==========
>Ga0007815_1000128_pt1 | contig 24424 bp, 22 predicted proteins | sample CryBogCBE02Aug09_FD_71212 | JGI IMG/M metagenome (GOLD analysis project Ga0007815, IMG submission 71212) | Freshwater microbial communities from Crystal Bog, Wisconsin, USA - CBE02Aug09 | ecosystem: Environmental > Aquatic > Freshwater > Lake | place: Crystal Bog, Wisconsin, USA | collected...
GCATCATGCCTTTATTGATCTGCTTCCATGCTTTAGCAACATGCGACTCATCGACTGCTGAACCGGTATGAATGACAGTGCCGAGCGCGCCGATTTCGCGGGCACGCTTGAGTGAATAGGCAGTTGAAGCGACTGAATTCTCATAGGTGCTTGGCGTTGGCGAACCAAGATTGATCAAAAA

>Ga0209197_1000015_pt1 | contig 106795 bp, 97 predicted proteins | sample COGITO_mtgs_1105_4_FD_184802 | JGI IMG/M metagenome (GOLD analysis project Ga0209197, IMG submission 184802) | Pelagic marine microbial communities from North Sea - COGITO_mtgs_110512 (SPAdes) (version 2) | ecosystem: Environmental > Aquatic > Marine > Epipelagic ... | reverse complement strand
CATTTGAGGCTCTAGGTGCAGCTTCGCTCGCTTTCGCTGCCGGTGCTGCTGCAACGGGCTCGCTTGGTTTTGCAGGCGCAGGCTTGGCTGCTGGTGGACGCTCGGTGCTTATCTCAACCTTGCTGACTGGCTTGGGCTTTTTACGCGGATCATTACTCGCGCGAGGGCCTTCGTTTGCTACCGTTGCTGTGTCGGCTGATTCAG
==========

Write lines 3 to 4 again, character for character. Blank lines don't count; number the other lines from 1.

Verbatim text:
>Ga0209197_1000015_pt1 | contig 106795 bp, 97 predicted proteins | sample COGITO_mtgs_1105_4_FD_184802 | JGI IMG/M metagenome (GOLD analysis project Ga0209197, IMG submission 184802) | Pelagic marine microbial communities from North Sea - COGITO_mtgs_110512 (SPAdes) (version 2) | ecosystem: Environmental > Aquatic > Marine > Epipelagic ... | reverse complement strand
CATTTGAGGCTCTAGGTGCAGCTTCGCTCGCTTTCGCTGCCGGTGCTGCTGCAACGGGCTCGCTTGGTTTTGCAGGCGCAGGCTTGGCTGCTGGTGGACGCTCGGTGCTTATCTCAACCTTGCTGACTGGCTTGGGCTTTTTACGCGGATCATTACTCGCGCGAGGGCCTTCGTTTGCTACCGTTGCTGTGTCGGCTGATTCAG